The path to inner, or outer, peace, isn’t one-sized fits all, as I learned in some illuminating conversations with mountain guides Julia Niles and Christine Feleki, for this post for Arc’teryx.
Photos By: Robin O’Neill
Julia Niles has never been one to shirk from struggle – you don’t pursue a career in mountain guiding unless type 2 fun is your jam. The pursuit of a Masters degree in counselling, though, has given the 20-year veteran IFMGA guide new language and a broader toolset for navigating struggle, particularly during the gnarliness of pandemic and all its ripple effects.
“The mountains have always been a huge source of resilience,” says Niles. “There’s something distilling about exercising in nature. Part of it is the exercise, some of it is the hardship. People face a lot of fears in the mountains, have to be talked through steep sections. It can be very cathartic. And then, you’re trudging along, just walking next to a person, and a lot flushes out. Lightness and banter and deeper stuff too. To be honest, a lot of my guiding missions and expeditions throughout the years have felt like therapy.”
The outdoors has always been part of her prescription for growing wellness, mental clarity, and confidence. But, as we have learned through the pandemic as our patterns have been disrupted, we can’t always fall back on play, escape or big missions to keep us happy. We have to come home, too – to all the stuff of our lives – unpack, dry out the gear, do the laundry, sort through the mess.
Niles, as a counselling student, has been hosting online support circles for women in difficult relationships and for women parenting children with challenging behaviours – relationship stressors that have been amplified through the pandemic. She’s also been personally navigating the end of a 13-year marriage, and tending two children through months-at-a-time out of school. She’s learned the importance of layering on something just as important as fresh air and time outside to help build resilience: self-compassion.
“Mindful self-compassion is the most beautiful concept. It’s deeply inspiring and healing. Self-esteem is often what we think we’re going after, but self-esteem is conditional – it’s often about comparisons and being better than others and competition, which honestly, is pretty rife in the outdoor industry. But self-compassion is unconditional. Unconditional positive regard. It’s not about being perfect. Or better than. And it breeds adaptability. You see that the difficulties you’re going through are just a factor of being human, that we all struggle, and you can reflect more kindly towards yourself for where you’re at.”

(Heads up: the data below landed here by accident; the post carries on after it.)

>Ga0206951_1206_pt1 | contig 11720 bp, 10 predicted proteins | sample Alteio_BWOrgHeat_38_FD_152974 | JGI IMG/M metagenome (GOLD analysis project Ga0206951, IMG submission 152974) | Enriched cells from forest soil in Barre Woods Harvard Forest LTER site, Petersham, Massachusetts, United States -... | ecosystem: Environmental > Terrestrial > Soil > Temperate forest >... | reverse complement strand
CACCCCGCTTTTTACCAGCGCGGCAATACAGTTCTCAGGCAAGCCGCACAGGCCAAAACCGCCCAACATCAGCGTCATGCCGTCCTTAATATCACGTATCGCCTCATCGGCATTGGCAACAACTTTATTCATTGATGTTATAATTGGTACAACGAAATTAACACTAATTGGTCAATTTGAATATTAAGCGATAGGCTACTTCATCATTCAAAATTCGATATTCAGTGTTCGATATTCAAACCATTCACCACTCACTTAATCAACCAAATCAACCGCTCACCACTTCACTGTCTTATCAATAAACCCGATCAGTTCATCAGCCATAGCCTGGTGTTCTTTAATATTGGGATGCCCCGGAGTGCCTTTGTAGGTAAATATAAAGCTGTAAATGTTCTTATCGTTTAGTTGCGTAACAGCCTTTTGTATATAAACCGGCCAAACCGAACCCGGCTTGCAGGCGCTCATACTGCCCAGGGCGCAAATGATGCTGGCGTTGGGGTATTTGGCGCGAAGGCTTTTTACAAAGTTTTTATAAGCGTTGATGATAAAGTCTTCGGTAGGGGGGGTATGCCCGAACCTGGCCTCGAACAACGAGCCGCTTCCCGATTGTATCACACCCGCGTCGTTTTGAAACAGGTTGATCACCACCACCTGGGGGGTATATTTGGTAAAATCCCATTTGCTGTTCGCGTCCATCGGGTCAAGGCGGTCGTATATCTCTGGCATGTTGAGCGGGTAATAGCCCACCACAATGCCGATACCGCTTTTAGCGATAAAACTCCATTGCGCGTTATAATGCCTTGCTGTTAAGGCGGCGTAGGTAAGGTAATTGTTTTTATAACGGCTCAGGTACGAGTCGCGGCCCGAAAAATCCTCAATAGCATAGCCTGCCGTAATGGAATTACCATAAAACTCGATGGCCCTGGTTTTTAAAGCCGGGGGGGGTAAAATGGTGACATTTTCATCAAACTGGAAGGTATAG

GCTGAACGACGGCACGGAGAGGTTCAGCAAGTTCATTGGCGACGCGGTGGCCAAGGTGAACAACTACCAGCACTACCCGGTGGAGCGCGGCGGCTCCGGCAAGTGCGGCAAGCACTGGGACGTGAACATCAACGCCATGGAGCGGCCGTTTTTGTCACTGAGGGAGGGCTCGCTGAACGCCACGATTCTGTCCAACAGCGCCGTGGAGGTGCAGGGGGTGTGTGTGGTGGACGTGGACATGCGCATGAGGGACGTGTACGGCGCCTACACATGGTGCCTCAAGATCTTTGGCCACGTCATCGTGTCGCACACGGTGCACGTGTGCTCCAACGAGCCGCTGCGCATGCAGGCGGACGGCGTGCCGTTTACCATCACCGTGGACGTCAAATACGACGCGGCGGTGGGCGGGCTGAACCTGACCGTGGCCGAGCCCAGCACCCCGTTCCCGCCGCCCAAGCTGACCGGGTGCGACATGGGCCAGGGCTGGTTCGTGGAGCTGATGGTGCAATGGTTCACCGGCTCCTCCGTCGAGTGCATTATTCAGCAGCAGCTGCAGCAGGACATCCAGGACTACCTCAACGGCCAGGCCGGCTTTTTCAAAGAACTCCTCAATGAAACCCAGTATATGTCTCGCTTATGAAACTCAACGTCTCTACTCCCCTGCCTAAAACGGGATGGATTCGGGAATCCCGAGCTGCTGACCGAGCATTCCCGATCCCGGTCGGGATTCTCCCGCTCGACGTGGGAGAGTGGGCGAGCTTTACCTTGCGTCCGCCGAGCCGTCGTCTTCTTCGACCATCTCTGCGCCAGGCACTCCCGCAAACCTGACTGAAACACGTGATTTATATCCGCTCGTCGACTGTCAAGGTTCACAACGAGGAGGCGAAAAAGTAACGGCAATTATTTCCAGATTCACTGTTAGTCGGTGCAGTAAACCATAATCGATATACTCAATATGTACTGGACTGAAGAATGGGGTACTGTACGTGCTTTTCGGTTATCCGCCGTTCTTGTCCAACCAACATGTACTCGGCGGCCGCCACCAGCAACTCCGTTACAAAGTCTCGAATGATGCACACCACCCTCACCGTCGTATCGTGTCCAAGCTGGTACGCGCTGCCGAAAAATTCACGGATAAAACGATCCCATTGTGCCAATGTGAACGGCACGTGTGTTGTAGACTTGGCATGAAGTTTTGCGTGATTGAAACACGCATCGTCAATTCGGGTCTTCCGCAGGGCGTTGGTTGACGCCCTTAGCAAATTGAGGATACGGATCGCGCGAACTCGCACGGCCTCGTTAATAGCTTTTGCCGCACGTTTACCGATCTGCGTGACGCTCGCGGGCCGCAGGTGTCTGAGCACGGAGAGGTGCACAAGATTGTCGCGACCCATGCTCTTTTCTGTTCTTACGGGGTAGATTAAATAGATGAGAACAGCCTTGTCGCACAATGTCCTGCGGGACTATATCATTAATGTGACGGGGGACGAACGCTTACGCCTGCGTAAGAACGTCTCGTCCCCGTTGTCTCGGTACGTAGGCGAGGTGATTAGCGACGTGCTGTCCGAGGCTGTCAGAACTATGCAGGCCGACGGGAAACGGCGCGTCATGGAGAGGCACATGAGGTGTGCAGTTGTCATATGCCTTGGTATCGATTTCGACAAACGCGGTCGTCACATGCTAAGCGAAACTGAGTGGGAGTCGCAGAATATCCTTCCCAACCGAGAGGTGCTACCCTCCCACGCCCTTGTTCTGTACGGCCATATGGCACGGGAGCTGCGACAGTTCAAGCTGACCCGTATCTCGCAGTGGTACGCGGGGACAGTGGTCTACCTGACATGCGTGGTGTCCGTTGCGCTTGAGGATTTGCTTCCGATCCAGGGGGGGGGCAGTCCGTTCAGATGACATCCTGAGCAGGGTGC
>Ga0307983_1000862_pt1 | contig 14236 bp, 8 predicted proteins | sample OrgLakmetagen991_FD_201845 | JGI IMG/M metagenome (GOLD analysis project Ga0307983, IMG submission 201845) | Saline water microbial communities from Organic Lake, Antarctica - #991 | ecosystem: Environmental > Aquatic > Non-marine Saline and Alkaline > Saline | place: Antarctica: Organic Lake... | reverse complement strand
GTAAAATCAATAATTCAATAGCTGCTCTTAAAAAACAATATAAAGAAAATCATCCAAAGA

In March 2020, just as the pandemic was coming to land in her home province of British Columbia, Christine Feleki had her eye on the prize. She’d set a goal for herself in 2010 – to become an ACMG-qualified mountain guide (the first woman to do that on a splitboard) – and after apprenticing and training and devoting years to that focus, she was set to take the final exams. The process is all-consuming – as is much about the guiding life – and she was psychologically primed to peak that spring.
Then, the exams were postponed indefinitely. And COVID-19 started shutting down everything else – the parks, her work plans, everything. “My industry, obviously, is not an essential industry.” She even wondered if she should seek out other work. But what Feleki has since observed, guiding hiking trips in the summer and backcountry and avalanche awareness courses this winter, is that the outdoor industry “is totally important for mental health. It’s been very apparent how grateful people are to be able to get outside. A lot of people have been diving into meditation and yoga, but some of us aren’t calm when we’re sitting still. Sitting still ramps some of us up. I know I’m calmer when I’m moving, going for a walk or a run, and can just focus on one thing that’s happening.”
The path to Outer Peace isn’t a 6 lane freeway, or a trail to the promised land. It’s a thousand different approaches – layering yourself in protective factors that might include lovingkindness meditation, a backcountry skills course, a news detox, a long run or an online support group. If we learn nothing else from our time out in the fresh air, or from skilful guides like Feleki and Niles, it’s that the world is a dynamic place, uncertainty is always going to be part of it and struggle is part of the package. Adaptability and resilience starts, not when you walk out your front door, but within – in self-compassion.